Hax: How to eulogize an angry mother

The Washington PostJune 8, 2013 

Adapted from a recent online discussion.

Carolyn: I’m a middle-aged gay man, one of two sons raised by a widow with physical (and mental, I suspect) health issues that filled her with rage, which persists to this day, though she does function better. Or maybe I’m more inured to it, I’m not sure.

Anyway, two close friends of mine lost incredibly loving parents recently, and that has gotten me to thinking about what I could possibly say about mine in a eulogy. I’m not sure my brother would even attend the funeral, and her current husband is almost certain to go first.

Somehow I’ve turned out semi-sane, and I’m sure I could cobble together a few vague sentences about how she did her best for me and I will always be grateful. That’s actually true as far as it goes, but I feel a lot of other emotions that would not be appropriate to express. This is a comparatively low-intensity problem, but I’d welcome any insights.

WHAT TO SAY?

A mother with rage issues is about as serious as it gets, no? But I get what you’re saying — it’s mostly behind you, you “turned out semi-sane,” and all that’s left is the period at the end of the sentence. (That image works on two levels, doesn’t it?)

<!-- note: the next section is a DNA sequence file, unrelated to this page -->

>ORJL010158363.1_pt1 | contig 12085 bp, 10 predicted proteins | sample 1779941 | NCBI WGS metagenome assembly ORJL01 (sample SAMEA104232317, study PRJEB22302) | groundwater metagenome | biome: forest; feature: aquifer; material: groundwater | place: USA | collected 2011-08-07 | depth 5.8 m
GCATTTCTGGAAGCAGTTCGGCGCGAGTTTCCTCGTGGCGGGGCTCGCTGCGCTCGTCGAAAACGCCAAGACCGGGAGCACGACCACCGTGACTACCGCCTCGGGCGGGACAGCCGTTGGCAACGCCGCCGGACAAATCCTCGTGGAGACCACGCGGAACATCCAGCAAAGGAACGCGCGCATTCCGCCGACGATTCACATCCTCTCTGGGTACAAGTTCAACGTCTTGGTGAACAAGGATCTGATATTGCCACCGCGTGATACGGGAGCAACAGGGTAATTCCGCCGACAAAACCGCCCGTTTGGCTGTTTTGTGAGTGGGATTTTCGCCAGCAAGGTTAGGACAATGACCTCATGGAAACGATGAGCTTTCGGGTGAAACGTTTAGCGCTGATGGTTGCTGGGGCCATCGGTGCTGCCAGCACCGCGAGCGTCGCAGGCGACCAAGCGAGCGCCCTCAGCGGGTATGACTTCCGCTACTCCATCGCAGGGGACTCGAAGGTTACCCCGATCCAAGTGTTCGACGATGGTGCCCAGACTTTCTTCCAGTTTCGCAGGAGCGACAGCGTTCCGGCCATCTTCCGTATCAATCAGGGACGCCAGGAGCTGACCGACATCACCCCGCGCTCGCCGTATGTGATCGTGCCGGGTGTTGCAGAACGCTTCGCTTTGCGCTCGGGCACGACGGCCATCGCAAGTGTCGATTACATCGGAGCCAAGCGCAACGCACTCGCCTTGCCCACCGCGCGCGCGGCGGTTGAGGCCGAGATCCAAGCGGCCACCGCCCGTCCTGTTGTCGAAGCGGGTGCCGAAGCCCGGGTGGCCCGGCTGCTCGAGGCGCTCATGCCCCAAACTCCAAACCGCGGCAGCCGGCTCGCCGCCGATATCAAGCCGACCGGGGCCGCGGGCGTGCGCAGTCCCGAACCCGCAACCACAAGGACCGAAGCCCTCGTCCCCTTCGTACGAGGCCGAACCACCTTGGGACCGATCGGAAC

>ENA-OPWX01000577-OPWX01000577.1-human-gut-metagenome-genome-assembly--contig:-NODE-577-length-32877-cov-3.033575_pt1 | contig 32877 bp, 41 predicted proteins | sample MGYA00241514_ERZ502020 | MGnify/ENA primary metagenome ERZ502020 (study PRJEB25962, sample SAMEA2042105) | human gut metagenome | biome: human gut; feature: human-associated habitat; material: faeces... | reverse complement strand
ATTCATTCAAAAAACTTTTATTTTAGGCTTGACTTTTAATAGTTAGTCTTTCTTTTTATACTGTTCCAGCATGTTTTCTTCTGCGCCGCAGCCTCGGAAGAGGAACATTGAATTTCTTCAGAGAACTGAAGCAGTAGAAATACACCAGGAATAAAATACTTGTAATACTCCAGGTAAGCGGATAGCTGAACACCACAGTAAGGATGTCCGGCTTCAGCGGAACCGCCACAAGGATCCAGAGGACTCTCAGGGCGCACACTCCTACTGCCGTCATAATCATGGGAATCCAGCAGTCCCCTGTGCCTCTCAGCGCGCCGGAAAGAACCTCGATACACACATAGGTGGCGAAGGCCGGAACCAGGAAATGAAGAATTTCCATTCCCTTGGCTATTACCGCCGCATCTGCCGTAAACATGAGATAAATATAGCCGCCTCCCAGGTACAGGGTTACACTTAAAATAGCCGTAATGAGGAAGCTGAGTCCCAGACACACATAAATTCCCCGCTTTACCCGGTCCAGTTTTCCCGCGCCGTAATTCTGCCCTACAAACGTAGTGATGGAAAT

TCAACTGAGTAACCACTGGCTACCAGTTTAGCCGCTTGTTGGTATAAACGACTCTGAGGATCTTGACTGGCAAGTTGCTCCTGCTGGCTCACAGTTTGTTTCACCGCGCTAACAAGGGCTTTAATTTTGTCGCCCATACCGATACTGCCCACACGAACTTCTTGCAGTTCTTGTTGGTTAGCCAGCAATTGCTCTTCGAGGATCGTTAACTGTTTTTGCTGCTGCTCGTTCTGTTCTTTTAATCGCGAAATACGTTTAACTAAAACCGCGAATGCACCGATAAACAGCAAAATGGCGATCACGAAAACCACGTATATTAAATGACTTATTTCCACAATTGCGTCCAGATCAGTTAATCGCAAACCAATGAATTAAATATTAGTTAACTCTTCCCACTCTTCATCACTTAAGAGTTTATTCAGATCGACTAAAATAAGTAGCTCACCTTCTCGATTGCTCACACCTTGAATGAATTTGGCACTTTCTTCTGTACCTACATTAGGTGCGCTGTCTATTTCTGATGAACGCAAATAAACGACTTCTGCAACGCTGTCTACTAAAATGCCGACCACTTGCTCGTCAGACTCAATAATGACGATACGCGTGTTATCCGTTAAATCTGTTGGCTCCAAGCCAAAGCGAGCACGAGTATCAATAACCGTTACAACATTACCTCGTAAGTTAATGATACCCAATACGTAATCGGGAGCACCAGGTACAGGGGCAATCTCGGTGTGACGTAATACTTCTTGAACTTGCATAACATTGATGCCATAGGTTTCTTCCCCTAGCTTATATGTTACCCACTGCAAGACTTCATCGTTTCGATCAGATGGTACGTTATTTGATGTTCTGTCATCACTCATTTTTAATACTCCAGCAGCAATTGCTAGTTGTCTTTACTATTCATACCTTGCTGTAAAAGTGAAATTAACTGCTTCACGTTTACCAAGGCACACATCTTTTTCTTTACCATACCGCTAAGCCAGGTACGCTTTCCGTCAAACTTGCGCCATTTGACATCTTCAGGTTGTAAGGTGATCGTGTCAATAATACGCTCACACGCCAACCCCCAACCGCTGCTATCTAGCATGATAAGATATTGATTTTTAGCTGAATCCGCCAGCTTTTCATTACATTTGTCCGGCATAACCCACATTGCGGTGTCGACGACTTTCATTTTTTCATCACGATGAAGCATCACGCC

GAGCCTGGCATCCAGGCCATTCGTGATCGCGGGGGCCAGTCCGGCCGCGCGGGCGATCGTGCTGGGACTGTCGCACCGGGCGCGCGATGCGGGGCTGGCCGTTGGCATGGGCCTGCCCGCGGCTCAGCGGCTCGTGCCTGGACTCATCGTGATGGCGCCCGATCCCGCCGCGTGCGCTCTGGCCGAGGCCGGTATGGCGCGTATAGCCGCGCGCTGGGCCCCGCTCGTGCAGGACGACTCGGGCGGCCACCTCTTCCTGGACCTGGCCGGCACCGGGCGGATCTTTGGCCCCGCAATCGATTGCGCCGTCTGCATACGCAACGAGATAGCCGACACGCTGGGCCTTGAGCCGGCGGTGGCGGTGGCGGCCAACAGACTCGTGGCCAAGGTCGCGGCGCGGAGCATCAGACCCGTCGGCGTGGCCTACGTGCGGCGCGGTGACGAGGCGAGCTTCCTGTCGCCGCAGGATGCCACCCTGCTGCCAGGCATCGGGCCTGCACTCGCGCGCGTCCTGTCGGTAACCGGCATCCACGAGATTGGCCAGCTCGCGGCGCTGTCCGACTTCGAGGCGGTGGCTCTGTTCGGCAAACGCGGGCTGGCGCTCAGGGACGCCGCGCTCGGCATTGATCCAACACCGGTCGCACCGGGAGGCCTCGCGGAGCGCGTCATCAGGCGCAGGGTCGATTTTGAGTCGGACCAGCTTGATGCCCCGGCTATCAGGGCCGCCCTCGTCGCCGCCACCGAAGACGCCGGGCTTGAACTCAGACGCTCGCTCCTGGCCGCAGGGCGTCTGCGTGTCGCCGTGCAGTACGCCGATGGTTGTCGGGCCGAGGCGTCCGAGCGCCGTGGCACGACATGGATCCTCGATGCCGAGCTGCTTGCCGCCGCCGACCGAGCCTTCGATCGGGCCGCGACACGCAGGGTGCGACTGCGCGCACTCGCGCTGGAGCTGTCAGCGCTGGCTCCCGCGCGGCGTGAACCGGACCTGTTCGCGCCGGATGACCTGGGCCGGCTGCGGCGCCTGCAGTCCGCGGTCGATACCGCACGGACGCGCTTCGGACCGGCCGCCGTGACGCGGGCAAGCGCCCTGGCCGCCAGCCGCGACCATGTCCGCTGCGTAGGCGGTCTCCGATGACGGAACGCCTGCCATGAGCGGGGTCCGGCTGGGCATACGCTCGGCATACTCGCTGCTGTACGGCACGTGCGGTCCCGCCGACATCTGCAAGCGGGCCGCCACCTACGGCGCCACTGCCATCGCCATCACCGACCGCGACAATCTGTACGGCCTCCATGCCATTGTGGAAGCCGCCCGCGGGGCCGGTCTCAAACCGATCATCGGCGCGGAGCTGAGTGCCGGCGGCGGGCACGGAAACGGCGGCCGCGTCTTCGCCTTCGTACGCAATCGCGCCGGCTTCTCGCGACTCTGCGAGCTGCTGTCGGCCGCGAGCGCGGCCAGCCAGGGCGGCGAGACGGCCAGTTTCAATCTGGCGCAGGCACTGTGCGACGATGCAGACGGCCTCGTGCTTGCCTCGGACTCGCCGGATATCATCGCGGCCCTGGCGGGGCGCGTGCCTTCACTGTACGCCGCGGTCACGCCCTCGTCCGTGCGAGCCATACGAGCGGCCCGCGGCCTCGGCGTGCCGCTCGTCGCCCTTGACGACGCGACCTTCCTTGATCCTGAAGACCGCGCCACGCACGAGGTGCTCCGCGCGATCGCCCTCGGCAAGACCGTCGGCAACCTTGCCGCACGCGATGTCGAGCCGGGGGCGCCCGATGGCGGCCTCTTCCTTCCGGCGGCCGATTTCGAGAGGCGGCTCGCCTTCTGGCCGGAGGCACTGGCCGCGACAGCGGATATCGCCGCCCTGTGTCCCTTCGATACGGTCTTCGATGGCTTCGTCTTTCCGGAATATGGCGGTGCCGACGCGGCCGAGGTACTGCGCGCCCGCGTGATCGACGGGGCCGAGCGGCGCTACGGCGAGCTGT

Surely what you’re after is a way to reconcile your conflicted feelings about her, especially as you watch your close friends grieve in a pure way that you know you never can. So why don’t you really try writing a eulogy for her? Write it not for an audience but as an exercise in exorcising — though, who knows, you might find enough beauty in it to say it out loud.

That is, if you want to; you certainly have every right to decline to eulogize her.

Re: Eulogy: “I’m not sure my brother would even attend the funeral …”: Problem solved. Don’t hold a funeral. Seriously. We’ve all seen the “services were private” notice in the newspaper. You can do it.

ANONYMOUS

The non-funeral can be for the living, too. Thanks.

Email tellme@washpost.com. Chat online at 10 a.m. Fridays at www.washingtonpost.com.

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